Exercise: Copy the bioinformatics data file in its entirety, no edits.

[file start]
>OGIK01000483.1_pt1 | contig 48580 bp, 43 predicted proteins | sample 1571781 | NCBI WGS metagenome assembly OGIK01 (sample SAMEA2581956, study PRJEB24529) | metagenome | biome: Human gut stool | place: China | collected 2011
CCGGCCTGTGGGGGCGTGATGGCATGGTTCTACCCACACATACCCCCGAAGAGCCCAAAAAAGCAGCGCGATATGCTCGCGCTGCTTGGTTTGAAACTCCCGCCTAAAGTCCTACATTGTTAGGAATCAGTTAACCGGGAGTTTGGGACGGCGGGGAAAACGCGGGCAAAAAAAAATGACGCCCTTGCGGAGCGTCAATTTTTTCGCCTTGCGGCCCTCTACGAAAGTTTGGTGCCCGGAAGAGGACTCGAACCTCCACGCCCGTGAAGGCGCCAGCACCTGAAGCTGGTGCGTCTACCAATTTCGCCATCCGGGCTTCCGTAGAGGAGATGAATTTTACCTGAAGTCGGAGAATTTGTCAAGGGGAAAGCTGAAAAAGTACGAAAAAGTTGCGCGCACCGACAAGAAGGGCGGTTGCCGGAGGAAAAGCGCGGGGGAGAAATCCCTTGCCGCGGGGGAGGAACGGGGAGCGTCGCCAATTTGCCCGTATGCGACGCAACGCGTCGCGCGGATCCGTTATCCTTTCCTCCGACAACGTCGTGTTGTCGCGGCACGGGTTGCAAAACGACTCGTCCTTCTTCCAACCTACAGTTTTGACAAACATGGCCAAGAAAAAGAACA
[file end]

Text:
>OGIK01000483.1_pt1 | contig 48580 bp, 43 predicted proteins | sample 1571781 | NCBI WGS metagenome assembly OGIK01 (sample SAMEA2581956, study PRJEB24529) | metagenome | biome: Human gut stool | place: China | collected 2011
CCGGCCTGTGGGGGCGTGATGGCATGGTTCTACCCACACATACCCCCGAAGAGCCCAAAAAAGCAGCGCGATATGCTCGCGCTGCTTGGTTTGAAACTCCCGCCTAAAGTCCTACATTGTTAGGAATCAGTTAACCGGGAGTTTGGGACGGCGGGGAAAACGCGGGCAAAAAAAAATGACGCCCTTGCGGAGCGTCAATTTTTTCGCCTTGCGGCCCTCTACGAAAGTTTGGTGCCCGGAAGAGGACTCGAACCTCCACGCCCGTGAAGGCGCCAGCACCTGAAGCTGGTGCGTCTACCAATTTCGCCATCCGGGCTTCCGTAGAGGAGATGAATTTTACCTGAAGTCGGAGAATTTGTCAAGGGGAAAGCTGAAAAAGTACGAAAAAGTTGCGCGCACCGACAAGAAGGGCGGTTGCCGGAGGAAAAGCGCGGGGGAGAAATCCCTTGCCGCGGGGGAGGAACGGGGAGCGTCGCCAATTTGCCCGTATGCGACGCAACGCGTCGCGCGGATCCGTTATCCTTTCCTCCGACAACGTCGTGTTGTCGCGGCACGGGTTGCAAAACGACTCGTCCTTCTTCCAACCTACAGTTTTGACAAACATGGCCAAGAAAAAGAACA